In this video, Doug Winnie explains how to create a private member in a class using the private statement. This creates permissions and rules for the various members of your custom classes.
- [Instructor] When we create members in our class, we can define them as either being public or private. Private members are only available within the class. Let's open our Cat class to look at an example. In our Cat class, we have a public string for the name. We can also create an integer for the age of the cat, but age is something that we can't force a change on. I can't tell a cat, hey, grow up a couple of years. By having this as public, though, that is exactly what's going on.
I am providing public access to the property. In this case, I need to make it private, because I don't want to let anyone outside of the class to have the ability to change the value. But now, I have another problem. I have a private member, but now, that also means that no one can get the age of the cat. The solution is to create a new method that will be public, and return the cat's age. So, at the bottom, let's create a new method that will be a public method that will return an integer.
We'll call it GetAge. Inside, we can return the age property, which we can do, since it is private in this context. Now, we can test these new permissions we have put on a cat. Go back to the Progame.cs file. At the bottom, let's try and access the age property. Pet.age It's going to try and autocorrect this to GetAge. Press Escape, and then push the semicolon.
When you enter this in, you'll get an error, because, in this context, the age property doesn't exist. It is private, so we don't have access to it. We do have access to the GetAge method, though. So, let's create a new message in the console. Inside, we can create a console message and build a string. We'll then access pet.petName to get the name of the pet, and then we'll insert the word is, and then insert pet.GetAge as a method, so make sure you have a pair of parenthesis.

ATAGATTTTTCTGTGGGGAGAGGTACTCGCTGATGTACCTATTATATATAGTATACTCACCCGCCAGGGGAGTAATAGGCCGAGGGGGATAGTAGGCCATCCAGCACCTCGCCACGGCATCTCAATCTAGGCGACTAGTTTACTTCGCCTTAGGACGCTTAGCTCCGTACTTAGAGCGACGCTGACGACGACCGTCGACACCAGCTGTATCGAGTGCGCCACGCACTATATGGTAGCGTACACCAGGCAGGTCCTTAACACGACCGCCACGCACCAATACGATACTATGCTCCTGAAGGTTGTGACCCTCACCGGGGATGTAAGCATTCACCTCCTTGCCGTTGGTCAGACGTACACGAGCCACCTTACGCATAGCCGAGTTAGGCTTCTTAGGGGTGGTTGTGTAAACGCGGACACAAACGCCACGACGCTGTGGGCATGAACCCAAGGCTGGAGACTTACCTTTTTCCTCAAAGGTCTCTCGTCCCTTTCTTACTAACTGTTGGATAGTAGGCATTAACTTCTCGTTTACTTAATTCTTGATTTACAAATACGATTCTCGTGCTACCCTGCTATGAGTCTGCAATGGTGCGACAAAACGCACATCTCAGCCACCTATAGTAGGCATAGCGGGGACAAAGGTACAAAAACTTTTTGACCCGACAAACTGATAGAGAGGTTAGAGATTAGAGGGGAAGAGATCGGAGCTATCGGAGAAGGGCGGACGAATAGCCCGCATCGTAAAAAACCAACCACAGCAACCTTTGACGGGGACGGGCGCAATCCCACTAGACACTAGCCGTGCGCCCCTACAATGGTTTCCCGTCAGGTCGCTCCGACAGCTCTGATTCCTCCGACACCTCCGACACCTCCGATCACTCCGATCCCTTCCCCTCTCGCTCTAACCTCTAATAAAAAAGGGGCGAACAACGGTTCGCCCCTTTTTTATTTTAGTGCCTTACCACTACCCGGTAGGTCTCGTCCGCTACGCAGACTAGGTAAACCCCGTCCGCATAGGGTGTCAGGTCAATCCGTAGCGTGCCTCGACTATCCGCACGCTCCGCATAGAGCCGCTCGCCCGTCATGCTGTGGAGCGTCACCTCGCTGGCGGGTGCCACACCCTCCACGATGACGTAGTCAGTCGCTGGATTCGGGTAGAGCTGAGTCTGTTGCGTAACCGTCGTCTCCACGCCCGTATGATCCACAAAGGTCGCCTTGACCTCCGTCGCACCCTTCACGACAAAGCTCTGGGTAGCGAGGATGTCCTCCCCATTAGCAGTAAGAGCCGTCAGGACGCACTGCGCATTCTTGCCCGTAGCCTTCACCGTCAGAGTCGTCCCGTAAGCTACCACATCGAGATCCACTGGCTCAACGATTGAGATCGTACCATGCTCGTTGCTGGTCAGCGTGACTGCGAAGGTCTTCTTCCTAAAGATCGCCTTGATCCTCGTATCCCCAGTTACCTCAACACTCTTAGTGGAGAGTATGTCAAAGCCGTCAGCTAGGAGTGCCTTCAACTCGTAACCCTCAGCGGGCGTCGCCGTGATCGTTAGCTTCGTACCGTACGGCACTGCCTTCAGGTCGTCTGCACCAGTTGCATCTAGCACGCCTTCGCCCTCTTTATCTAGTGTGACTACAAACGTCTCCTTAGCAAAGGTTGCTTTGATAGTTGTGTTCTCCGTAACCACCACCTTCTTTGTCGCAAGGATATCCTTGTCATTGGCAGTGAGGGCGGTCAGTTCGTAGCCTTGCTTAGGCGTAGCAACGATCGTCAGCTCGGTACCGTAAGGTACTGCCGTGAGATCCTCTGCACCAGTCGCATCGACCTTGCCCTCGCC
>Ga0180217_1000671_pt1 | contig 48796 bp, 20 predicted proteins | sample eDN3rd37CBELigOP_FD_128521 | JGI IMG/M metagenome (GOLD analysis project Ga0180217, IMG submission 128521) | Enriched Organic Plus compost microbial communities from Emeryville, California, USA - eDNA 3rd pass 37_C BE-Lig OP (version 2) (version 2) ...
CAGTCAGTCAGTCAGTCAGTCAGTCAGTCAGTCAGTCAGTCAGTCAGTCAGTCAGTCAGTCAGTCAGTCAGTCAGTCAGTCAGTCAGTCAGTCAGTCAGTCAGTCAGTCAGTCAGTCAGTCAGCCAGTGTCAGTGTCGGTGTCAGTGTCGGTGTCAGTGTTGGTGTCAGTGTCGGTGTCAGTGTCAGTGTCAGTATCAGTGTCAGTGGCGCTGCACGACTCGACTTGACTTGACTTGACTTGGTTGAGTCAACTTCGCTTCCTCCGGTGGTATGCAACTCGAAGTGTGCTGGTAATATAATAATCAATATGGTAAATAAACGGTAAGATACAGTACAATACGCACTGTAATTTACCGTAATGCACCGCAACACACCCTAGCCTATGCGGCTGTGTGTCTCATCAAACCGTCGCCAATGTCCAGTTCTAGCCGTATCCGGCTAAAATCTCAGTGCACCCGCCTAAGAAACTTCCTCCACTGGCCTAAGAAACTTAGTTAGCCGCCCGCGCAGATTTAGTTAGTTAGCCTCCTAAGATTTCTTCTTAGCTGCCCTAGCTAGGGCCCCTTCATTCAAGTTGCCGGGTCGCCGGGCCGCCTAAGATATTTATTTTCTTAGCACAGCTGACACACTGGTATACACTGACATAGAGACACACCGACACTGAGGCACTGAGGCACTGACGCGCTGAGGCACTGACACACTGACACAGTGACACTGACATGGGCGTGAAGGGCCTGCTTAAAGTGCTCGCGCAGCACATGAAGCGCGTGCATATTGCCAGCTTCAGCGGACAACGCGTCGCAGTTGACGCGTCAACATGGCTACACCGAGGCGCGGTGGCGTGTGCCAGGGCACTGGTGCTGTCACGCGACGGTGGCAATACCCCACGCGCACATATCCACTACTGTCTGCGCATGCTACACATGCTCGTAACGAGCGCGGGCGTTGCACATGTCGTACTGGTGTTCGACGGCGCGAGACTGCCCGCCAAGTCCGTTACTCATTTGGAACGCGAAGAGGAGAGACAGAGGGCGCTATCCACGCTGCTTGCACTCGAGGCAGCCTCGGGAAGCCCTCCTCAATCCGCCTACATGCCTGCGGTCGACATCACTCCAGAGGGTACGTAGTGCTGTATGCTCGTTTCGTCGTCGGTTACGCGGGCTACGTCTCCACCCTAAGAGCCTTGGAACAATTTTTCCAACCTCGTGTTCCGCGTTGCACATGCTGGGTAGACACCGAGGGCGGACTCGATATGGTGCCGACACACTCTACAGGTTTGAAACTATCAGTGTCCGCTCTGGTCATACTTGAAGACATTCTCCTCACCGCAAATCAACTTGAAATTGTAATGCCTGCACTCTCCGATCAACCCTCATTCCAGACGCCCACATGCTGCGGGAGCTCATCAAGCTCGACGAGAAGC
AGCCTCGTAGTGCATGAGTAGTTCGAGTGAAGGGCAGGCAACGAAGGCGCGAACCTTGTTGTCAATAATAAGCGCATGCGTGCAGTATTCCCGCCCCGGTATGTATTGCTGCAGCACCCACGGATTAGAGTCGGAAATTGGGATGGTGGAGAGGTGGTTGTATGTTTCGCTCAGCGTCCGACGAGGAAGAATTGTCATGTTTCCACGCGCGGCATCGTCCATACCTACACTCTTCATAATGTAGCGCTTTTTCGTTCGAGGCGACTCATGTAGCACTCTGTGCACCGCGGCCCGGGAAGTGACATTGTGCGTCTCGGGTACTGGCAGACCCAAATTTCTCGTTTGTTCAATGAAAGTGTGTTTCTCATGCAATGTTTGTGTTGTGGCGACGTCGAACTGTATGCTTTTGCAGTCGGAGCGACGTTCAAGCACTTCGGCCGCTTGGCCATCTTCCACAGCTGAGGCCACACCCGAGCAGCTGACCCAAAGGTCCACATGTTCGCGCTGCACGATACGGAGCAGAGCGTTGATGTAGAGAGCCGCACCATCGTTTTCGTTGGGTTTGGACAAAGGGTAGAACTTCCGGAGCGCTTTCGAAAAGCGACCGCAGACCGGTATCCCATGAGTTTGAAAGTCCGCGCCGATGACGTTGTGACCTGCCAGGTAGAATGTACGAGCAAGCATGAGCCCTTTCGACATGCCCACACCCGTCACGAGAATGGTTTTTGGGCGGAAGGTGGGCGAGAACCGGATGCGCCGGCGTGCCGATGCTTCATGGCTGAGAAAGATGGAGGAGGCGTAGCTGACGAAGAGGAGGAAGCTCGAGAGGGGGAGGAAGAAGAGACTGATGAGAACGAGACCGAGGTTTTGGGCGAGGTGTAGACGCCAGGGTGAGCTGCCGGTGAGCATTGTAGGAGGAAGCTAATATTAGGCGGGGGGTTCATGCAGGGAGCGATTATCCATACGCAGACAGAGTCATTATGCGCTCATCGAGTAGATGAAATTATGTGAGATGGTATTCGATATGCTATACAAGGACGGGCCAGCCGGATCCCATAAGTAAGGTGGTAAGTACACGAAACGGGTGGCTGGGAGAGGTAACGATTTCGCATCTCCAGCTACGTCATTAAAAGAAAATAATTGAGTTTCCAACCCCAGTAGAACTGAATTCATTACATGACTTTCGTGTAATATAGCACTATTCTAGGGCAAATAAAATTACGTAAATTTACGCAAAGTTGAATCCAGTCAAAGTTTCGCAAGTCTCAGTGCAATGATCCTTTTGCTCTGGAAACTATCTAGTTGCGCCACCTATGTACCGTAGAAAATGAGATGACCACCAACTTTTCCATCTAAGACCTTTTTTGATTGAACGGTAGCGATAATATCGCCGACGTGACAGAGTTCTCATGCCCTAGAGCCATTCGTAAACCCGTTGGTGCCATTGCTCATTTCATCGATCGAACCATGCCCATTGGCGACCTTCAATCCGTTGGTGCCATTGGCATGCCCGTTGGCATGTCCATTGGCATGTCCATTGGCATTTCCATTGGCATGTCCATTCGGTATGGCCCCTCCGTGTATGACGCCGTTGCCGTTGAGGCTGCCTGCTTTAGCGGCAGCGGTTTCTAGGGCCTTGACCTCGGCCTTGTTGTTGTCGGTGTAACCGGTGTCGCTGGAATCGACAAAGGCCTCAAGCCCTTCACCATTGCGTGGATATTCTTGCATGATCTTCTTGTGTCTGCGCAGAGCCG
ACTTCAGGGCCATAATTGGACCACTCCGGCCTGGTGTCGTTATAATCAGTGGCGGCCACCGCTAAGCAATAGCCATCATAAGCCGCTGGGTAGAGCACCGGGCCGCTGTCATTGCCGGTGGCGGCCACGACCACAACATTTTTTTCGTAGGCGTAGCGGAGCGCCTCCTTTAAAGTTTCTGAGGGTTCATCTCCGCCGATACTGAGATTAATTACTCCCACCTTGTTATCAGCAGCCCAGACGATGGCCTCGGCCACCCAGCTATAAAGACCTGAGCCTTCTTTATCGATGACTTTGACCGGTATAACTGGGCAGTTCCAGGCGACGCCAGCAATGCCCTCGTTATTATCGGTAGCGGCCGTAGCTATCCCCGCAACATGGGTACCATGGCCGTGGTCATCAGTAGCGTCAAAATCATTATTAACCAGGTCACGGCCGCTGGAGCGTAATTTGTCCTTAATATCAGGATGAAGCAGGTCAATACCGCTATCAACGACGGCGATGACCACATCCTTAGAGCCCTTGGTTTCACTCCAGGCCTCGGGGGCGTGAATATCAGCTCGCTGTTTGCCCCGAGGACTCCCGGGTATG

And then we'll add years old. Let's go ahead and run and see if this works. Go to Debug, and then select Start Without Debugging. Because we are using the public method, we are able to get the private properties value, but we've been able to secure the permissions to access the age, to avoid public access to the value. You can make any member of a class private, including methods. If you want to have a method you can only access within a class, you should type it as private.
Programming expert Doug Winnie starts by sharing the history of C# to give you context into its purpose and beneficial uses. Then he walks through a sample of code showing how to run a program using the Visual Studio IDE. After warming up with a sample, he dives into working with values, variables, methods, and custom functions. Next, he shows how to capture values input by site users, managing different variable types, building compound conditional tests, and using loops with arrays. In the final five videos, he covers the basics of object-oriented programming including classes, objects, and permissions.
- C# history, uses, and terminology
- Setting up your PC or Mac
- Working with values and variables
- Using methods to repeat actions
- Customizing functions with parameters
- Managing scope, rules, variables, values, and functions
- Capturing input from a user
- Creating conditional tests
- Using loops
- Creating arrays to store groups of values
- Collections and lists
- Making your own classes and objects
- Defining permissions for class members
- Extending classes